Another funny thing is, I've had some gay/SGL male friends switch up their lingo from talking to me (and I'm assuming other dudes) to talking to a women. They go from "Sis" to "What it do bruh" like a switch….it just leaves me there amazed like, bruv….did you just butch it up like that? Lol.

    I don't know, it's probably through conditioning….but it's evident that some have control of it and "bro-it-up".

  11. ControlledXaos | January 19th, 2016
    0

    Learned for some, just the way it is for others.

    I think the slang + gay voice kills it for me. "Gurrrl" "biiiiitch" "coins" "yaaauuuhhhsss" "hunni" "boo" all of that with gay voice is when it goes over the top. As been said, I think some guys who start to become more comfortable take on the mannerisms and such thinking 'that's what I'm supposed to do/that's what being gay means'.

    I don't understand how in the clip, Louis CK had to get mean. He couldn't have helped the customer even in Quita/Gay speak? I know it's sketch but still.

  12. acessential
    acessential | January 19th, 2016
    0

    What's already been said. For some it's authentic, for some it's fake. I know a dude since childhood who didn't have the "gay voice" when we were growing up. We came out within a couple of years of each other. After he came out, his voice completely changed to the stereotypical gay voice. I thought it was weird and that it sounded fake. To this day, he still talks like that. Then again, he could have been suppressing his real voice for years and then finally decided to be himself when he did come out. It's whatever though. I don't think it's a big deal if a dude comes out and decides to adopt that voice. That's his prerogative.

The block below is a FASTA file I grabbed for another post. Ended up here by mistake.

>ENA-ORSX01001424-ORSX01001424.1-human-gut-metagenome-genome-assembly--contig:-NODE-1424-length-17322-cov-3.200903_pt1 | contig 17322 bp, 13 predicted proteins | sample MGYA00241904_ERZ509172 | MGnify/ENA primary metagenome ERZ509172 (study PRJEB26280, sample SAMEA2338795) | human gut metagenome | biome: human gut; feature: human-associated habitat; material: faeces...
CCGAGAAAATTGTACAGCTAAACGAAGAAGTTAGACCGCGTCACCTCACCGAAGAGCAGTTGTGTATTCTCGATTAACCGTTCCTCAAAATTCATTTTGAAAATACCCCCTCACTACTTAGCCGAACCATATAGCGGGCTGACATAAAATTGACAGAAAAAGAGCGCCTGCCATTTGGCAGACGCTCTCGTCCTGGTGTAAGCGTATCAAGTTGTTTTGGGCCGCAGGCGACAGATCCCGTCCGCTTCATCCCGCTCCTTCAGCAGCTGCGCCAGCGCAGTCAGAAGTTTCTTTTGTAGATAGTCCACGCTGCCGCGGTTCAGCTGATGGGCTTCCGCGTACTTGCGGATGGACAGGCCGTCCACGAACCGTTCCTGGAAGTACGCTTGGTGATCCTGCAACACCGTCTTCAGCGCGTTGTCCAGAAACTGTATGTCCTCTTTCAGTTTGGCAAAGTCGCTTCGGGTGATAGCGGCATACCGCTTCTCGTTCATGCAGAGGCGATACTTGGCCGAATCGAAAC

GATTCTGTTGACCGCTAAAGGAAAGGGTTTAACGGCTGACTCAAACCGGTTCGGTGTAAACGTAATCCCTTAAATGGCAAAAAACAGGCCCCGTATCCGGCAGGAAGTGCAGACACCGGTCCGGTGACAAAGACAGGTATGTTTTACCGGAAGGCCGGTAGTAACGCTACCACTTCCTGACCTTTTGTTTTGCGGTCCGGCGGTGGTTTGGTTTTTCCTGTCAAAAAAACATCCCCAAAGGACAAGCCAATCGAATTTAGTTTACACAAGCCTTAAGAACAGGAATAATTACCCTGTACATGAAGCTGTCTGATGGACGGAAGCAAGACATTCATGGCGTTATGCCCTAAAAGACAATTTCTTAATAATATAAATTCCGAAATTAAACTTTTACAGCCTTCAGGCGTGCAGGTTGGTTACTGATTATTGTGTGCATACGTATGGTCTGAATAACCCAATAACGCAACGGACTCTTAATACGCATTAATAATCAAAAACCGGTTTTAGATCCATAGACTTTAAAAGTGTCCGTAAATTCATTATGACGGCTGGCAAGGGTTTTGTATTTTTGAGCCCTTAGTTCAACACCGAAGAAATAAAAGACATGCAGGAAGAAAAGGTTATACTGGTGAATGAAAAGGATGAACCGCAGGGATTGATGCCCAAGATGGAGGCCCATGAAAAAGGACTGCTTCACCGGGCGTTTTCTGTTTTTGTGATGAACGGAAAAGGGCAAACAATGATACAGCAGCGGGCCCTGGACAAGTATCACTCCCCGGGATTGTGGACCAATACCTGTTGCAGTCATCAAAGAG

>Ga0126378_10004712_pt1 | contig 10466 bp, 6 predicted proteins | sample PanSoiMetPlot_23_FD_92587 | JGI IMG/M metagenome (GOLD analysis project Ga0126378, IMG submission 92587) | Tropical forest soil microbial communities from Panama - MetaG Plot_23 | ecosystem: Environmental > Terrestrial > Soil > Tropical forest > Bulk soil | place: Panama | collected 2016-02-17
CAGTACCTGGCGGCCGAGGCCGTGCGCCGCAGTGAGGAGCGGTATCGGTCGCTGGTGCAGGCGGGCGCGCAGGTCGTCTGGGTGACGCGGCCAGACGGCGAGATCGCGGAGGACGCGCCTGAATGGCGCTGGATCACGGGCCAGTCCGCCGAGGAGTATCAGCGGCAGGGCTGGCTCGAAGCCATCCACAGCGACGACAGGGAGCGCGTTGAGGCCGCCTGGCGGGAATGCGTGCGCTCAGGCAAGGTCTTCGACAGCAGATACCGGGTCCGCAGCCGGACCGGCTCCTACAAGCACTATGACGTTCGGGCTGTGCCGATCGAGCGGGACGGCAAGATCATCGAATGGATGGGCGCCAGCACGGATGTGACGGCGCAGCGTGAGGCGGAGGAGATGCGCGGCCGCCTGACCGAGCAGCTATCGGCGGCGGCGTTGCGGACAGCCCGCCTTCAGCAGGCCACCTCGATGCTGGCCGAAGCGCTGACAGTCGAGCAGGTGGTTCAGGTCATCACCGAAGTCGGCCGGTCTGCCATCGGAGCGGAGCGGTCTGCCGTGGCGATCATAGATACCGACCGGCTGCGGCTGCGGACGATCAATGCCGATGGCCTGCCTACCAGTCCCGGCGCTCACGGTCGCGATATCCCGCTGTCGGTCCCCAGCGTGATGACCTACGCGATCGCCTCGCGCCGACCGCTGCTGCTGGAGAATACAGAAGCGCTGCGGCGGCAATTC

13. Day'lon
    Day'lon | January 22nd, 2016
    0

    SNL skit was funny as hell lol. I have to watch that again.

  14. ColumbusGuy
    ColumbusGuy | January 23rd, 2016
    0

    I think some of it is intrinsic with some gays, some others adapt to their environment and if that environment is all about the sassy gay, the will get the voice that goes along with it. I knew some kids who even in elementary school that had a bit of the 'gay voice' and it stayed that way through high school. This was back in the seventies and they had no place or no way of knowing about the gay voice-they just had it. They did not have the expressions and the lingo(or attitude) but they lisped and smacked and sounded girlish. It just was what it was. There were only a couple of them that I ran across as a kid growing up, and yeah, they caught hell for it.

  15. Warren Akuchie | February 29th, 2016
    0

    you are awesome!

  16. @yahoo.com
    @yahoo.com | March 2nd, 2016
    0
    SB3

    Hell yea it's an act! Smh at the dude in the traffic stop video.

    Wasn't miss thing / mr. thing giving way too much!???
    That is typical – I am mad my man didn't show up and when he call me girl, imma let him have it behavior.

  17. @yahoo.com
    @yahoo.com | March 2nd, 2016
    0

    I Think it is cool in company that knows and can appreciate it (like your gay friends) but as an everyday, all the time thing – it is becoming problematic. I am seeing way too many effeminate men and I think it is cultural (learned) and they cannot discern when to turn it off. Let's not forget, you become what you practice or do with some regularity. If you and the "gsiiiiiiirrrllllllls" are chillin on the regular and that is how you talk all the time – then oh well… it will bleed over into professional and personal settings that are not gay.




You can add images to your comment by CLICKING HERE.


Want to add BOLD or Underlined Text? CLICK HERE    |    To See The Comments Section Rules, CLICK HERE